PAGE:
Foot binding is an old practice and expression of Chinese wen civility. Today around the world there is a charge to recognize women’s equality within society, which is another reason people looking back at the process see it as a sign of inequality. Today’s view on foot binding and the view hundreds of years ago remains the same in some aspects; the binding of feet is a way to label women as a delicate object that belongs to men.

shall we take this as thesis claim and the writing can start from here? Chinese men during the era of foot binding saw the tiny, covered feet as a form of sexual pleasure, a way to establish a difference between the women and the ‘barbarians’. Some women appreciated the practice of foot binding because it raised their social status, and enhanced their beauty and femininity.

When analyzing this image the viewer initially sees the woman in the background with bound feet, an ofootbindingrnate headdress, and the man in the foreground dressed in traditional Chinese apparel examining her feet. The woman’s face is shielded so it is difficult to understand her facial expression, but the man looks very inquisitive. Connotatively, one might assume only the woman’s face is covered because women were seen as more submissive than men, and during this time covering everything was the norm for women. The man seems to not only be looking at her feet, but also judging them and seems appealed that this woman went through the foot binding process. Her face is less important than the fact that her feet are bound and that she is properly expressing the female image. stay with the statement of “the boundfeet as man’s sexual desiring object.”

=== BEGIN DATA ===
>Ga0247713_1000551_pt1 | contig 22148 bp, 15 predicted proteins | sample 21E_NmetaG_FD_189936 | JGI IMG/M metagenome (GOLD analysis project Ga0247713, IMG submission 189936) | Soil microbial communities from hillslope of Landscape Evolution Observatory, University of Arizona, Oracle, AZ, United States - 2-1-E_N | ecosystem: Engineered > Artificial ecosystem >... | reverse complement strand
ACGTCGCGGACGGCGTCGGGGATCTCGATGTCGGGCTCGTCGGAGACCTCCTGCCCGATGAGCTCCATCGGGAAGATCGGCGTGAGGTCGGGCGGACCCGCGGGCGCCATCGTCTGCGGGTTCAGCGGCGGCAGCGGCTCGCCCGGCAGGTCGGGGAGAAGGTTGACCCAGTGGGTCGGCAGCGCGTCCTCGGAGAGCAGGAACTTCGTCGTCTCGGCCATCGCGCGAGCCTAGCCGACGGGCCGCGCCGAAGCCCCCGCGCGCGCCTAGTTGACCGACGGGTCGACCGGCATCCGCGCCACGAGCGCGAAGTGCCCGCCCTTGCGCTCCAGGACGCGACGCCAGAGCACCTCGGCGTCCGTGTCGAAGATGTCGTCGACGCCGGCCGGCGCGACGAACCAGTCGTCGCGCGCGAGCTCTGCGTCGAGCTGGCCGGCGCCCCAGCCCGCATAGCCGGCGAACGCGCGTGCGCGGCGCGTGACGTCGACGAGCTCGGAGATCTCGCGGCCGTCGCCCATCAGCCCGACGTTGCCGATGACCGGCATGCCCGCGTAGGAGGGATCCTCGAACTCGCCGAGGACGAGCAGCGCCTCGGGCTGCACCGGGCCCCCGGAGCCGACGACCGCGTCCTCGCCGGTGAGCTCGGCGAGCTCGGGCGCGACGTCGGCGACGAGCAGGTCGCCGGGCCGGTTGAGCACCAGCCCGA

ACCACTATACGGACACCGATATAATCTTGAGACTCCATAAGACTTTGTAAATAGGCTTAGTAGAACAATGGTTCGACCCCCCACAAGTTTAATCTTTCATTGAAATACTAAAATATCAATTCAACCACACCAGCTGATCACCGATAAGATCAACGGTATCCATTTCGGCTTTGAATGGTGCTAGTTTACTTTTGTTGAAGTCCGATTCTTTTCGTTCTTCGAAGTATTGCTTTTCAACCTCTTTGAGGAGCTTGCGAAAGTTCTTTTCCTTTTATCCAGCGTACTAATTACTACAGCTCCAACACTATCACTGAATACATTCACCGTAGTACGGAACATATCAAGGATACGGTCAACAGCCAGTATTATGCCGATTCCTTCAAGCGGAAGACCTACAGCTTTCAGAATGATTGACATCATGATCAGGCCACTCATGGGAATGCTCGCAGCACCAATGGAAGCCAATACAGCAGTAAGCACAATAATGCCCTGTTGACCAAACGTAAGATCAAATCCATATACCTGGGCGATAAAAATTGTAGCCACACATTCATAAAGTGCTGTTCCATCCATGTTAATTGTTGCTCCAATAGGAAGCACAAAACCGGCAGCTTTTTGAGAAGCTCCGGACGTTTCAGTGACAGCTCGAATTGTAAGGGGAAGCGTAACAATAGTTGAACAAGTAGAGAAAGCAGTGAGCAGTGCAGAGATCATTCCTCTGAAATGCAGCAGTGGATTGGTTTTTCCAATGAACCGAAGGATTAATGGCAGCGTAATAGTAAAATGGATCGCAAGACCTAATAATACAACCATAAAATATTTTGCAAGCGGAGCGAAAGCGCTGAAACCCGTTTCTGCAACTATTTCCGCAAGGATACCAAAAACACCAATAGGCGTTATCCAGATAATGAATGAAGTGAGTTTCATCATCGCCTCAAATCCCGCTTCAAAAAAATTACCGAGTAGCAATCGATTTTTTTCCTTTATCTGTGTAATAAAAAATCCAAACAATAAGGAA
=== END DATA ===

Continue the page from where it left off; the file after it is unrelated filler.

no need of working on another image but stay with the one you have worked on and examine in depth. 

On the surface this is an image of a Chinese family posing for a family portrait. The men are sitting one side and the women are on the other. They are all dressed in robes and the woman and girl have bound feet. With a deeper understanding of this image one can reason that the women in this photfootbindingo symbolize the female image of Chinese culture. The men are looking at the camera, they appear more relaxed while the women’s feet are bound, and they are sitting very submissively making a conscious effort to not look towards the camera.

Although only two images were analyzed where the practice of foot binding is evident, there are many more accounts of women who lived a submissive life beginning at a very young age when their feet were broken and bound.  This process enabled them to become a part of the female image of elegance and delicacy. Foot binding is a symbol of gender norms in China, and added an element to the female image that became so prevalent in China and around the world.